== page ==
Millennials sure are different An influential group of landlords believe millennials are increasingly concerned with how their work life impacts their physical and mental well-being. Crain’s New York Business reports that, earlier this year, one of New York’s largest commercial landlords rolled out Zo—a dedicated 2,500 square-foot space with a nurse practitioner and menu of services geared toward enhancing wellness. There also are private rooms where tenants can take yoga or even book time to take a nap.

Here come the first-time buyers With employment of millennials outpacing overall employment gains—it doubled the pace of October’s payroll gains—this generation is beginning to build the financial foundation for homeownership. We already are getting a taste of this, as Q3’s slight increase in the home ownership rate was driven in part by the youngest household groups. With homeownership rates still close to 50-year lows, this suggests there’s plenty of potential longer-term demand for housing as millennials start making their move.

What else

Capex, finally This year’s average growth rate of capital expenditures has been the best since 2014, with significant increases in mining structures and both IT and industrial equipment suggesting it’s likely to remain on an accelerating path well into 2018. This strengthen­ing, also reflected in the past week’s NFIB and Equipment Leasing & Finance surveys, has the potential to lift productivity growth, which in turn could drive real compensation higher.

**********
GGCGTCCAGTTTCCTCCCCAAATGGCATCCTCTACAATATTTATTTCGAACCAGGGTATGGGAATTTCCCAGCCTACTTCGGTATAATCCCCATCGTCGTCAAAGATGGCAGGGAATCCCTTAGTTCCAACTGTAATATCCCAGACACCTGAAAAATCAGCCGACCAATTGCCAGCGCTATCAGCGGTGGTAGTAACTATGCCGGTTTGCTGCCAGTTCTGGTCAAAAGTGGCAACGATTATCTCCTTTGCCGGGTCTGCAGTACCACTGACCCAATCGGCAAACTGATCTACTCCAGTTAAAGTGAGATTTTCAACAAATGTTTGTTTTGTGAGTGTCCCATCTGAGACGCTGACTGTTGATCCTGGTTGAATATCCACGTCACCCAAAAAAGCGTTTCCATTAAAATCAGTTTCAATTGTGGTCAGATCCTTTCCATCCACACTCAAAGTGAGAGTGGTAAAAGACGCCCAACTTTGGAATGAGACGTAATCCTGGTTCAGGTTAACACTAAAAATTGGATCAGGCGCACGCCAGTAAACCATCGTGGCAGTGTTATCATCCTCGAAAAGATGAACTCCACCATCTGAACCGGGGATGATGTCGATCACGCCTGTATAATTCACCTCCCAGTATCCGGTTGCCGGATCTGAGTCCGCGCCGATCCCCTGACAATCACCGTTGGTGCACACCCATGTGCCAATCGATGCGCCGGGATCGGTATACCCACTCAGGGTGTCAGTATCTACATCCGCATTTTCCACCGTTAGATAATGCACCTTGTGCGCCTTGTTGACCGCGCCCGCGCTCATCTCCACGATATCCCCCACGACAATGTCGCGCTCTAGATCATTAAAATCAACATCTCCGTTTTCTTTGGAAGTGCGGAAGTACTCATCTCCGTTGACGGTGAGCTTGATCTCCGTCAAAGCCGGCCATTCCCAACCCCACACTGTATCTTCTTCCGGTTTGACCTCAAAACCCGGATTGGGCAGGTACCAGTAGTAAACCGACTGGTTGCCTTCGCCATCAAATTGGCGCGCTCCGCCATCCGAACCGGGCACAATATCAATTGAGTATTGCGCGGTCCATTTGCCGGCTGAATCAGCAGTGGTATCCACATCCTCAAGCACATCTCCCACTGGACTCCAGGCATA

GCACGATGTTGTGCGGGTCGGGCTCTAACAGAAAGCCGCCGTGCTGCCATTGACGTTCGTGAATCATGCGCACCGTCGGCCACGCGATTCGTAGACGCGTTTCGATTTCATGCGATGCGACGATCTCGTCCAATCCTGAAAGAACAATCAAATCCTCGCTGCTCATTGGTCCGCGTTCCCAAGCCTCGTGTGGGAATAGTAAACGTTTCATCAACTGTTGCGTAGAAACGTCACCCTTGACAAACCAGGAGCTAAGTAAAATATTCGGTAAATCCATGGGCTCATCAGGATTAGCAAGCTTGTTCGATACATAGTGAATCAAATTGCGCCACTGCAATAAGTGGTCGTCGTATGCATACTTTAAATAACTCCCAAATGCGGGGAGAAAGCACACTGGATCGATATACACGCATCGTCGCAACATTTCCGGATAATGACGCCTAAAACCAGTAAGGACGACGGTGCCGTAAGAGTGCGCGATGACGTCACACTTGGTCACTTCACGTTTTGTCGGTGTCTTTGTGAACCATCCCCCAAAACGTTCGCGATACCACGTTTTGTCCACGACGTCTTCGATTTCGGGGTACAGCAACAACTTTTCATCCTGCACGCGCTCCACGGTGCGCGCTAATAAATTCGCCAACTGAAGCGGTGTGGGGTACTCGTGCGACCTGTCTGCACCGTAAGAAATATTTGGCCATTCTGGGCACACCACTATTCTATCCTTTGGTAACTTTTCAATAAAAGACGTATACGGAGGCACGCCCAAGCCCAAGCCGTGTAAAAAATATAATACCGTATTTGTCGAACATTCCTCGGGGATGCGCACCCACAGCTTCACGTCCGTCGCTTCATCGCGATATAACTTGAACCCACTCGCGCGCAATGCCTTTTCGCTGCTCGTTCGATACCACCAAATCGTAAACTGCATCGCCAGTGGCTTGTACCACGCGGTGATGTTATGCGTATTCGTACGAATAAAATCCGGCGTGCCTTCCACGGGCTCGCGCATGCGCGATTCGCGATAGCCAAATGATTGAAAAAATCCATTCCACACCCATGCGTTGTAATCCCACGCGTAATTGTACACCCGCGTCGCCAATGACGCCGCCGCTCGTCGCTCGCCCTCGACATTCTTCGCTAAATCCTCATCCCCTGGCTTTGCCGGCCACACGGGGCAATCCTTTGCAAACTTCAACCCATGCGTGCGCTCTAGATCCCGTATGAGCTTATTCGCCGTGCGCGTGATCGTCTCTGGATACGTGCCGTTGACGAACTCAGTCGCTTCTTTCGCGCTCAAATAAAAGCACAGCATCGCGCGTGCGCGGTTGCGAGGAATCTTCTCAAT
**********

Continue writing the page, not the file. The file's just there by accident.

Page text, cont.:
Plus we have great football and hockey Forget balmy weather, white-sand beaches and manicured golf courses. Bankrate.com’s new ranking of the nation’s 50 largest metro areas as retirement havens gives less weight to such iconic hallmarks and more to practical attributes that can add up to a better overall quality of life, such as high-quality health care, a low crime rate and lots of other seniors. That put my hometown of Pittsburgh on at the top of this nation’s best places to retire, followed by Boston and Los Angeles.